Teens who have a larger number of friends may be less likely to suffer from depression later in life, especially women, a new MSU research study has found.
For female adolescents, popularity can lead to increased depression during the teen years, but can provide lasting benefits of fewer depressive symptoms later in life. Teens who reported fewer friends show higher rates of depression in adulthood, found Molly Copeland, assistant professor of sociology, who co- authored the article “The Long Arm of Social Integration: Gender, Adolescent Social Networks, and Adult Depressive Symptom Trajectories” with lead author Christina Kamis, a sociology doctoral candidate at Duke University. It was published Sept. 14 in the Journal of Health and Social Behavior.
“Adolescence (is) a sensitive period of early life when structural facets of social relationships can have lasting mental health consequences,” wrote Copeland.
Overall, the study found for both men and women, naming few friends predicts higher depressive levels through adolescence into adulthood. But these results are not the same for all genders.
“Compared to boys, girls face additional risks from how others view their social position in adolescence,” Copeland wrote.
This current study used data from the National Longitudinal Study of Adolescent to Adult Health, specifically social network data asking students to select up to five male friends and five female friends.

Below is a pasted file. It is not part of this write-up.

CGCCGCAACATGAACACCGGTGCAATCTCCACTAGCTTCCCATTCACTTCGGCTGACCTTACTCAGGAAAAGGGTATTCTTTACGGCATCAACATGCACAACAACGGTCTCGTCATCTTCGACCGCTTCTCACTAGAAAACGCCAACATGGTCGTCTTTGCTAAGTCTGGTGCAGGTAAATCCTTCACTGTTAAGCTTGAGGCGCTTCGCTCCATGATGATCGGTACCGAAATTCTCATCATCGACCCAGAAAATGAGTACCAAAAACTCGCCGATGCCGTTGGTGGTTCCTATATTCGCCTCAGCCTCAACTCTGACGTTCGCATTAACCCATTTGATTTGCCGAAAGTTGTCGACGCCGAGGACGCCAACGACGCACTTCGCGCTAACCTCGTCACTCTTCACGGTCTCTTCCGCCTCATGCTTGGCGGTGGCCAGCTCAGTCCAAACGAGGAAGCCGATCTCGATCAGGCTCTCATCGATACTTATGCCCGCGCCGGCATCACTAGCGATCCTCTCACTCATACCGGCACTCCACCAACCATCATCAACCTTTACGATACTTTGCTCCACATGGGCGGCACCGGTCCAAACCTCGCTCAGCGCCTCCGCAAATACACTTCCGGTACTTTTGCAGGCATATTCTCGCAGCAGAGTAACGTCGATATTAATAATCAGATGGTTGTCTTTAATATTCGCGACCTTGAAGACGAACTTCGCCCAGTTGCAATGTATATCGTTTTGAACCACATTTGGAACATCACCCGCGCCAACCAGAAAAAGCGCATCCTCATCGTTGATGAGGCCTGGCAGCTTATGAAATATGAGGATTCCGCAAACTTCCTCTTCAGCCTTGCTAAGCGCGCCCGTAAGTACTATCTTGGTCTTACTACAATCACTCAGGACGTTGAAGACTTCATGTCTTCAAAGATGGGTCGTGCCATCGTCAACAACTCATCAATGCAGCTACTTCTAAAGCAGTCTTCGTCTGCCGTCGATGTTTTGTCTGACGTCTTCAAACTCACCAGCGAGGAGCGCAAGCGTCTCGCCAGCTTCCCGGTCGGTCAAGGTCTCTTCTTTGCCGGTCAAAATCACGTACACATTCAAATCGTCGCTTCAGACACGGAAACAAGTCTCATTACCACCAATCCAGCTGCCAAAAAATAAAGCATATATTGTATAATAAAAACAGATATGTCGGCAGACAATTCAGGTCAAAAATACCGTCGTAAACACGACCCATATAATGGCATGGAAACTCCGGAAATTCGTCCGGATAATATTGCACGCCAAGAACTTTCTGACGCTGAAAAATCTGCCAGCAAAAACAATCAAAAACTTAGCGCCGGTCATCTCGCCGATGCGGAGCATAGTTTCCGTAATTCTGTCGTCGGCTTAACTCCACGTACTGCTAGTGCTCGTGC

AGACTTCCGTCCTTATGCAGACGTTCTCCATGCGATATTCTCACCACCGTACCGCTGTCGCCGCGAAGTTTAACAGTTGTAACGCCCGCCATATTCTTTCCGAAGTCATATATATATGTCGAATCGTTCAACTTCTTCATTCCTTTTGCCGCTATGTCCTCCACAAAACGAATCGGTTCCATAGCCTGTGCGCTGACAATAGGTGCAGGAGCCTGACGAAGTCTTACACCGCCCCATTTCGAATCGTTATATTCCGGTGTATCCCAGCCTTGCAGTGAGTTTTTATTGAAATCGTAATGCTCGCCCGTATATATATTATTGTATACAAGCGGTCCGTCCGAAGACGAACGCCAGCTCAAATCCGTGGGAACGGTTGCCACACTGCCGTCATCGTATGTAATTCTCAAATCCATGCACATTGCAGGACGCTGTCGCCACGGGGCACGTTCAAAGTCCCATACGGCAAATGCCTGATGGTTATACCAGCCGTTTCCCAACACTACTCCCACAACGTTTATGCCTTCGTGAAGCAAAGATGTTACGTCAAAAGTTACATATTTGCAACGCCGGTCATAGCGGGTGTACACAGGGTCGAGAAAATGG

They were also asked to indicate how often they felt depressed. Results from both men and women “follow a U-shaped trajectory of depressive symptoms across this period of the life course, where depressive symptoms are highest in adolescence, decline into early adulthood, and then climb into one’s early 30s.” However, women experience a steeper decline in symptoms around 18-26 followed by a greater increase in symptoms in their early 30s.
When combined, the data show that for women, being named as a friend by peers is associated with increased depression at age 12 but fewer depressive symptoms in adulthood.
“This result suggests that the association between popularity and greater depressive symptoms reverses with age so that women who were more popular in adolescence have fewer depressive symptoms in their mid-20s compared to less popular peers,” Copeland wrote.
But men show no association between popularity and depressive symptoms, the study found, only benefits from naming more friends.
Copeland believes this gender difference suggests that gendered expectations and roles that lead to popularity create stress and strain on adolescent girls that does not apply to boys.
“Gender socialization may lead adolescent friendships to become more taxing to girls if the higher emotional intimacy in female friendships means that popularity creates higher emotion or psychological burdens for girls,” Copeland wrote.
But the stress of popularity may give these girls psychosocial skills that are beneficial later in life when dealing with higher education and new jobs.
“Greater sociality may also contribute to a sense of belonging that is psychologically important in adolescent development, setting youth on pathways of lower depressive symptoms.”
Copeland joined MSU’s Department of Sociology this fall following the completion of her doctoral degree from Duke University. Her research joins social network analysis and medical sociology to examine how social relationships can benefit or introduce risks to health across the life course.